But, hey, at least HB ain’t Belmont Shores, the Long Beach neighborhood that thinks it’s Newport Beach but is no better than Beaumont-by-the-Sea.
Got a question for Guti? Email me here.
Enough rambling. This was the semana that was:
IMAGE OF THE WEEK: My mami’s Panasonic radio, which my dad recently turned on so we could remember her. Oh, the staticky comfort of KFWB-AM 980 La Mera Mera…
LISTENING: “El Querreque,” Trio Alma Hidalguense. I once played this standard of son huasteco before an entranced audience at the Southern Foodways Symposium in Oxford, Mississippi, to show that Mexicans can get down on the fiddles and falsettos as well as any ‘billy. Fabulous song in an unappreciated Mexican genre.
READING:“Black History in Hawaii: from whaling ships to royal courts”: AWESOME local history for African American month by an unlikely (for haoles) source. If only more local television stations commissioned deep dives like this…
Oxy ArtsResidence: Excited to announce I’m a Scholar in Residence at the Institute for the Study of Los Angeles at Occidental College in L.A.! As part of my responsibilities, I’m doing what I’m calling community office hours: every Tuesday at Oxy Arts in Highland Park from noon to 3 p.m. for this semester, I’ll be talking to people on a one-on-one basis about whatever they want! Address is 4757 York Blvd., Los Angeles, and is on a first-come, first-serve basis unless you RSVP, which you can by emailing me — DO IT DO IT DO IT!
Gustavo in the News
“Essential California: On an ugly anniversary, an apology”: My colleague Julia Wick plugs my story about the California Assembly’s apology to Japanese Americans for our state’s ugly treatment of them, a story you can read below.
“L.A. Times spotlights move to protect ‘Noah’s Ark of citrus’”: UC Riverside’s PR team highlights my story on the school’s legendary Citrus Variety Collection, a story you can read below.
“California Playbook”: Politico’s California newsletter highlights my story on UC Riverside’s legendary Citrus Variety Collection, a story you can read below.
“16 Amazing Things To Do In Southern California This Week: Feb. 18-20”: LAist highlights my appearance on Left, Right & Center, an appearance you can listen to below.
“Michael Herrera, La Fiesta’s Founder, Left Quite a Legacy”: Denver’s Westword cites my love of La Fiesta, a Den-Mex legend (wonton-wrapped chile rellenos), in an obituary about its founder.
“La importancia de la comida tradicional de México y su influencia en la cultura de California”: KMEX-TV Channel 34 interviewed me about Mexican food — you know you’re in the big time when your Tía Mela tells your papi that you’re on Canal 34!
“Finally, a real debate”: My appearance on KCRW’s Left, Right & Center — I got both the loudest applause (for my dig at Pedro Buttiegig) and softest (for my citation of California’s mistreatment of Japanese Americans).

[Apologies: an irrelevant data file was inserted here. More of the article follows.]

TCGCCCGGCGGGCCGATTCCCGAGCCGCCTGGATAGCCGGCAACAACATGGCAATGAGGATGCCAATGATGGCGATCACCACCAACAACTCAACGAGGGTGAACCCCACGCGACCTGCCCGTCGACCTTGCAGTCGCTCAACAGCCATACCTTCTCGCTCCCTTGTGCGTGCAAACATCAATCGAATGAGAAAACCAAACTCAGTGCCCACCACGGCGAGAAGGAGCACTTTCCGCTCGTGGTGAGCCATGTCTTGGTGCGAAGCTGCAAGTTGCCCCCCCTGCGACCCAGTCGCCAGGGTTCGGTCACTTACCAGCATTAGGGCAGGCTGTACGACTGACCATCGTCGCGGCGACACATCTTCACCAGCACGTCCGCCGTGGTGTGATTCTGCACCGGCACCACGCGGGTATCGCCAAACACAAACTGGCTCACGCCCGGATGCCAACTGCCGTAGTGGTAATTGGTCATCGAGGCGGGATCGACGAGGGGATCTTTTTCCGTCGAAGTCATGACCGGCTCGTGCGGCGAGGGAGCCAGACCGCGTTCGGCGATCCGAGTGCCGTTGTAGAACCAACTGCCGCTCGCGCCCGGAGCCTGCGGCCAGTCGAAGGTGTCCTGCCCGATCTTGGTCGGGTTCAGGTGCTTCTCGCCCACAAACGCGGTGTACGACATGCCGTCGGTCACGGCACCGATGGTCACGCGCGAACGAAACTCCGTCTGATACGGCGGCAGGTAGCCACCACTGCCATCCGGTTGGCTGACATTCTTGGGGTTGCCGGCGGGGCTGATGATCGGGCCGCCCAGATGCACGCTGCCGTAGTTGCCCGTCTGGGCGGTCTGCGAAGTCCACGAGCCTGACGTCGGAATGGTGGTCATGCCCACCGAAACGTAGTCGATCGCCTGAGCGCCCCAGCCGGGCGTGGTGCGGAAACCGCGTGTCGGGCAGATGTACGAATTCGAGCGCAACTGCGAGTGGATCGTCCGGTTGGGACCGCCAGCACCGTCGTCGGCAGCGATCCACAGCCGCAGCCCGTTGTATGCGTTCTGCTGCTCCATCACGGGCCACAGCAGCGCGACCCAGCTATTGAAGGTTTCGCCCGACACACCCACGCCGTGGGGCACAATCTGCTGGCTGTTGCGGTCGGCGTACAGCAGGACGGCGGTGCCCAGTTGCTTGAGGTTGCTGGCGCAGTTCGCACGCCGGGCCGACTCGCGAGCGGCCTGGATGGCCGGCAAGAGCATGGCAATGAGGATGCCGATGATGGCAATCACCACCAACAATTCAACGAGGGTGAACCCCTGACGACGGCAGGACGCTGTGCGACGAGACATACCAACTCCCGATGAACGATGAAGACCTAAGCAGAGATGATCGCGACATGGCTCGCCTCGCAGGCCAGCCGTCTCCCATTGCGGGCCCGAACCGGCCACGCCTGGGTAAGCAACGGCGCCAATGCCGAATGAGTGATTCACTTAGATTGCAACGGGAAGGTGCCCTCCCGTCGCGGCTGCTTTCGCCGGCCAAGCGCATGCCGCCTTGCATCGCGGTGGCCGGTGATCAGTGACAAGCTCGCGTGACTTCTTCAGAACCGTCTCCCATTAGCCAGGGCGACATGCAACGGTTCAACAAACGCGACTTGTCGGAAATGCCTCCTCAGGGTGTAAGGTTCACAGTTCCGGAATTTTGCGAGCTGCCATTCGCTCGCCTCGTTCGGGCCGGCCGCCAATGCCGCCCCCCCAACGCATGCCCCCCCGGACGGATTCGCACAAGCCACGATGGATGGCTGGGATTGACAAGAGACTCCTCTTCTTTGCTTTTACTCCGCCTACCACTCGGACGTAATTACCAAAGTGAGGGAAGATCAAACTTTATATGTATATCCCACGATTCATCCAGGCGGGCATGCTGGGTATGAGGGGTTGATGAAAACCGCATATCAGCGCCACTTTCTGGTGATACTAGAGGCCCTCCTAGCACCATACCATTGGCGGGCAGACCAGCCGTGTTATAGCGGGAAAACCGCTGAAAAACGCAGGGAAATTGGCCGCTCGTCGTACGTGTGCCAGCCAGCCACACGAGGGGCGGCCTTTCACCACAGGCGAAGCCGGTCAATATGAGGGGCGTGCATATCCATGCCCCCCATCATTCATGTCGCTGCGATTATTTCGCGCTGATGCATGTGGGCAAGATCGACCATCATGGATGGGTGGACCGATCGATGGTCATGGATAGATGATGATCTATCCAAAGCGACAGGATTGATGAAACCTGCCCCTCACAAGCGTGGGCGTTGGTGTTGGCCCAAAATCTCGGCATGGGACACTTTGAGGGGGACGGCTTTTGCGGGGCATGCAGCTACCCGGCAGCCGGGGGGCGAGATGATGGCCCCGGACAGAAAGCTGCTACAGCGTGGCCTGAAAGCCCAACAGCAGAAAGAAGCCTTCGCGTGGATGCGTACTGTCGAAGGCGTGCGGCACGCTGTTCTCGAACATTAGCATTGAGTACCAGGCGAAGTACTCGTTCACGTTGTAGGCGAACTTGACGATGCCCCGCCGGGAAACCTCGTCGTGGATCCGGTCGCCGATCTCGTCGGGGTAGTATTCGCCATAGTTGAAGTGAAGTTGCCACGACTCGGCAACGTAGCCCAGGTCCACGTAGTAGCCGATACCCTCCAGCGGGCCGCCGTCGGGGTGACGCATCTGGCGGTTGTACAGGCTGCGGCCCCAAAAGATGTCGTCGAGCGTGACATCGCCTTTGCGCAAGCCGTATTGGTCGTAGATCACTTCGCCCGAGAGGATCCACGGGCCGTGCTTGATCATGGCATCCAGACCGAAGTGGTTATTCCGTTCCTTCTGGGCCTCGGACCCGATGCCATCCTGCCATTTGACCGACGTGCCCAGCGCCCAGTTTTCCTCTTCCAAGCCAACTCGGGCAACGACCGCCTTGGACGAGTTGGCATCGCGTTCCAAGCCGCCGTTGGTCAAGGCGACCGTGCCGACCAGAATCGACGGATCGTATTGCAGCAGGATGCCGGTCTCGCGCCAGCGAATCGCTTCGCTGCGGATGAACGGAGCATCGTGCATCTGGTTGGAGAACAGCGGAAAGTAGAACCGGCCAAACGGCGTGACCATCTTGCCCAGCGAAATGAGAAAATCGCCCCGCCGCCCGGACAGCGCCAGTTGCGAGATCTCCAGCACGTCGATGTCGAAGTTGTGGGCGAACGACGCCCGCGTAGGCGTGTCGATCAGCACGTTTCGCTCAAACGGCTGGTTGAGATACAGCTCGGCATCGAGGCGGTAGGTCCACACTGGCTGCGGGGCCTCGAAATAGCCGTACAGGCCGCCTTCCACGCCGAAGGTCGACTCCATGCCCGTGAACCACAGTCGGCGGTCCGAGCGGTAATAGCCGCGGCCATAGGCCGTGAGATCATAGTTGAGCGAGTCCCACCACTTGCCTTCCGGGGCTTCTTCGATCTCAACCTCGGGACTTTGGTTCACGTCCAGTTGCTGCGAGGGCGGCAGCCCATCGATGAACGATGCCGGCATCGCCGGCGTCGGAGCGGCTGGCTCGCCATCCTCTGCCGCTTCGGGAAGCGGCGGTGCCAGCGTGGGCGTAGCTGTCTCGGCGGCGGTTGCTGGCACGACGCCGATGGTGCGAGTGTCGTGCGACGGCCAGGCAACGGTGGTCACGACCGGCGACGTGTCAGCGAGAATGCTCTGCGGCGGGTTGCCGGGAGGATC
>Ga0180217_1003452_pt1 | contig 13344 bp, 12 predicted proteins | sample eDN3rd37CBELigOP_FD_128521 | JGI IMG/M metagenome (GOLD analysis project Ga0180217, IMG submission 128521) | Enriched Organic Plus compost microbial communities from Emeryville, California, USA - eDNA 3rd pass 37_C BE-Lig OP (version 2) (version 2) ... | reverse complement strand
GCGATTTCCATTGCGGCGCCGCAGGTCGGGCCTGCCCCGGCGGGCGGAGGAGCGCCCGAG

“California to apologize officially for historical mistreatment of Japanese Americans”: In which I report on a California Assembly resolution that takes the Golden State to task on its relationship with Issei, Nissei, and Sansei beyond incarceration. KEY QUOTE: “HR 77, introduced by Assemblyman Al Muratsuchi (D-Torrance) and co-authored with six others, spells out in excruciating detail California’s anti-Japanese heritage.”
“In the Noah’s Ark of citrus, caretakers try to stave off a fruit apocalypse”: An LA Times front-pager on one of my favorite places in Southern California — UC Riverside’s Givaudan Citrus Variety Collection — and the existential threat it faces in citrus greening. KEY QUOTE: “But the ultimate problem such a scenario would present is more symbolic: If the Givaudan Citrus Variety Collection isn’t safe from citrus greening, then no backyard tree or commercial orchard is.”
“Latino voters seem fond of ‘Tío Bernie.’ Big-name Latino politicians, not so much”: Another LA Times piece, this one on the incongruity of prominent Latino politicians endorsing basically anyone but Bernie Sanders even though he’s leading among Latinos in nationwide polling. KEY QUOTE: “They’re like our tías, who are, like, ‘Ese viejito, que es no tanto’ [That old man, he ain’t much],” she said. “But they learn once you talk to them about Bernie. They’re not dumb.””
Canto XCVIII: Latino Consumer, Heal ThyselfYou made it this far down? Gracias! Follow me on Twitter, Facebook, and Instagram while you’re down here. Buy me a Paypal taco here. Venmo: @gustavo-arellano-oc. And don’t forget to forward this newsletter to your compadres y comadres!